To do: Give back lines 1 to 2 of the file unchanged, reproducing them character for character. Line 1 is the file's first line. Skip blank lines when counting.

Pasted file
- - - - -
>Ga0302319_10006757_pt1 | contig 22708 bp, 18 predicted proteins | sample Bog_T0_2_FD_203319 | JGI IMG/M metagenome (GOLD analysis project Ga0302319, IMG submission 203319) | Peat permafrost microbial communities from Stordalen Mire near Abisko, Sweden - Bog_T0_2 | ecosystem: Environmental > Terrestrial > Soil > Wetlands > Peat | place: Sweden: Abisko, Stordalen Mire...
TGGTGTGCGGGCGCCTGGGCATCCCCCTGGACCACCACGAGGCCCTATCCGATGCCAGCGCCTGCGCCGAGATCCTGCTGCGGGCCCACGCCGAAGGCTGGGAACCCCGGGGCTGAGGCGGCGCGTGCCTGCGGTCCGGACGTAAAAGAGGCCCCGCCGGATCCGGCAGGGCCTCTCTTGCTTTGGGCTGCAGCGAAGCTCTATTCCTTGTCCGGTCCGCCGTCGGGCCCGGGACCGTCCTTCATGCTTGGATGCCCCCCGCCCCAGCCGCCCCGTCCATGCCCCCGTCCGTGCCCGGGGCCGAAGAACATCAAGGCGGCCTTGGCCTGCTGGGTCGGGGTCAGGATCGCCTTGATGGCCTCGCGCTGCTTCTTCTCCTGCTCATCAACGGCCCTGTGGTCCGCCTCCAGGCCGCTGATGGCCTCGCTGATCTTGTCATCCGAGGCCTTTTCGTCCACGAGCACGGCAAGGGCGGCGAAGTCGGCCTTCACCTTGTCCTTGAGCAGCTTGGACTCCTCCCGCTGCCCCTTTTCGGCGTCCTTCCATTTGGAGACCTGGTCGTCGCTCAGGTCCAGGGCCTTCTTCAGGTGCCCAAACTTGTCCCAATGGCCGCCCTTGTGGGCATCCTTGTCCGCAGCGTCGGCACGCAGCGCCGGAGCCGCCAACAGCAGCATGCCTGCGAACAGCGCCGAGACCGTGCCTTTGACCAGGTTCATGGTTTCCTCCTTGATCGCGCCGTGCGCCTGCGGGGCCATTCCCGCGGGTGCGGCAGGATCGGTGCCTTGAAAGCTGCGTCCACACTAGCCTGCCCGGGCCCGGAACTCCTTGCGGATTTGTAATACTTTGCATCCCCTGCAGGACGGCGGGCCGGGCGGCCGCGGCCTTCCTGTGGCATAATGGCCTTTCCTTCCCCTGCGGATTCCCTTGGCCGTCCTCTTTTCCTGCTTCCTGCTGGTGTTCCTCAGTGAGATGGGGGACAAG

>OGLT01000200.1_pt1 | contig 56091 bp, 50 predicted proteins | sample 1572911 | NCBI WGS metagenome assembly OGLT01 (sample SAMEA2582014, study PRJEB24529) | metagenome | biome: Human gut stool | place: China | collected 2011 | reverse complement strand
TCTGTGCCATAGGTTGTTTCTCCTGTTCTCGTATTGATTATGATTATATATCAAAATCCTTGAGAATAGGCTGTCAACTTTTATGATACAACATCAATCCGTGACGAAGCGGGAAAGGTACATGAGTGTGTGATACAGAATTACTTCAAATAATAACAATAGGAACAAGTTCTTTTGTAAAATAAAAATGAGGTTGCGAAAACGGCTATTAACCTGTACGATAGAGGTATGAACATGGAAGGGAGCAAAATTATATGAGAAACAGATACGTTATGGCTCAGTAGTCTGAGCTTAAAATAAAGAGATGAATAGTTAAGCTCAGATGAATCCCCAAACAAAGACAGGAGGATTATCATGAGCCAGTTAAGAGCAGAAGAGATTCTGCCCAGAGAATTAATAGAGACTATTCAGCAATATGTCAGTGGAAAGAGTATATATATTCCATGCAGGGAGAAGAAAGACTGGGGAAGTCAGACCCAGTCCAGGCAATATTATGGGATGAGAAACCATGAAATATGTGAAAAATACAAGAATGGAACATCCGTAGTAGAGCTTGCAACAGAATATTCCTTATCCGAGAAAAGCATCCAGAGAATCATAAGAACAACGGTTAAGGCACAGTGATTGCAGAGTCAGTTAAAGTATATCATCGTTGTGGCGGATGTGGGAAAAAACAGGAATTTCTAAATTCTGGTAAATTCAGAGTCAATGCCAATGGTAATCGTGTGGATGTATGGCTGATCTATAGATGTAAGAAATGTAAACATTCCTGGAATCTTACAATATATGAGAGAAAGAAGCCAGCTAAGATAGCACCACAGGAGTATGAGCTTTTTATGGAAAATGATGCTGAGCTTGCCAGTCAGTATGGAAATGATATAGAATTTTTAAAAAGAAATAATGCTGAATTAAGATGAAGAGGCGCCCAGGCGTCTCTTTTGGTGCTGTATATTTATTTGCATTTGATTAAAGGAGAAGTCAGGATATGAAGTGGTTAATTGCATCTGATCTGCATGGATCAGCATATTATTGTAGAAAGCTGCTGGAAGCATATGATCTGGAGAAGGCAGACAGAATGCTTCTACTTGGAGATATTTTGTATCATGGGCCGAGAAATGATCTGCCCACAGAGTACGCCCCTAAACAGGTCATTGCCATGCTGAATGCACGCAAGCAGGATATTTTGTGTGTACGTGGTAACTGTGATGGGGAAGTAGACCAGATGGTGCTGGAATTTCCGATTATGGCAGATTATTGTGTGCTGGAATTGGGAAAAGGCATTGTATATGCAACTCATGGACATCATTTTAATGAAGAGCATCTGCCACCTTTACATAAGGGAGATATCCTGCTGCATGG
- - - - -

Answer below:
>Ga0302319_10006757_pt1 | contig 22708 bp, 18 predicted proteins | sample Bog_T0_2_FD_203319 | JGI IMG/M metagenome (GOLD analysis project Ga0302319, IMG submission 203319) | Peat permafrost microbial communities from Stordalen Mire near Abisko, Sweden - Bog_T0_2 | ecosystem: Environmental > Terrestrial > Soil > Wetlands > Peat | place: Sweden: Abisko, Stordalen Mire...
TGGTGTGCGGGCGCCTGGGCATCCCCCTGGACCACCACGAGGCCCTATCCGATGCCAGCGCCTGCGCCGAGATCCTGCTGCGGGCCCACGCCGAAGGCTGGGAACCCCGGGGCTGAGGCGGCGCGTGCCTGCGGTCCGGACGTAAAAGAGGCCCCGCCGGATCCGGCAGGGCCTCTCTTGCTTTGGGCTGCAGCGAAGCTCTATTCCTTGTCCGGTCCGCCGTCGGGCCCGGGACCGTCCTTCATGCTTGGATGCCCCCCGCCCCAGCCGCCCCGTCCATGCCCCCGTCCGTGCCCGGGGCCGAAGAACATCAAGGCGGCCTTGGCCTGCTGGGTCGGGGTCAGGATCGCCTTGATGGCCTCGCGCTGCTTCTTCTCCTGCTCATCAACGGCCCTGTGGTCCGCCTCCAGGCCGCTGATGGCCTCGCTGATCTTGTCATCCGAGGCCTTTTCGTCCACGAGCACGGCAAGGGCGGCGAAGTCGGCCTTCACCTTGTCCTTGAGCAGCTTGGACTCCTCCCGCTGCCCCTTTTCGGCGTCCTTCCATTTGGAGACCTGGTCGTCGCTCAGGTCCAGGGCCTTCTTCAGGTGCCCAAACTTGTCCCAATGGCCGCCCTTGTGGGCATCCTTGTCCGCAGCGTCGGCACGCAGCGCCGGAGCCGCCAACAGCAGCATGCCTGCGAACAGCGCCGAGACCGTGCCTTTGACCAGGTTCATGGTTTCCTCCTTGATCGCGCCGTGCGCCTGCGGGGCCATTCCCGCGGGTGCGGCAGGATCGGTGCCTTGAAAGCTGCGTCCACACTAGCCTGCCCGGGCCCGGAACTCCTTGCGGATTTGTAATACTTTGCATCCCCTGCAGGACGGCGGGCCGGGCGGCCGCGGCCTTCCTGTGGCATAATGGCCTTTCCTTCCCCTGCGGATTCCCTTGGCCGTCCTCTTTTCCTGCTTCCTGCTGGTGTTCCTCAGTGAGATGGGGGACAAG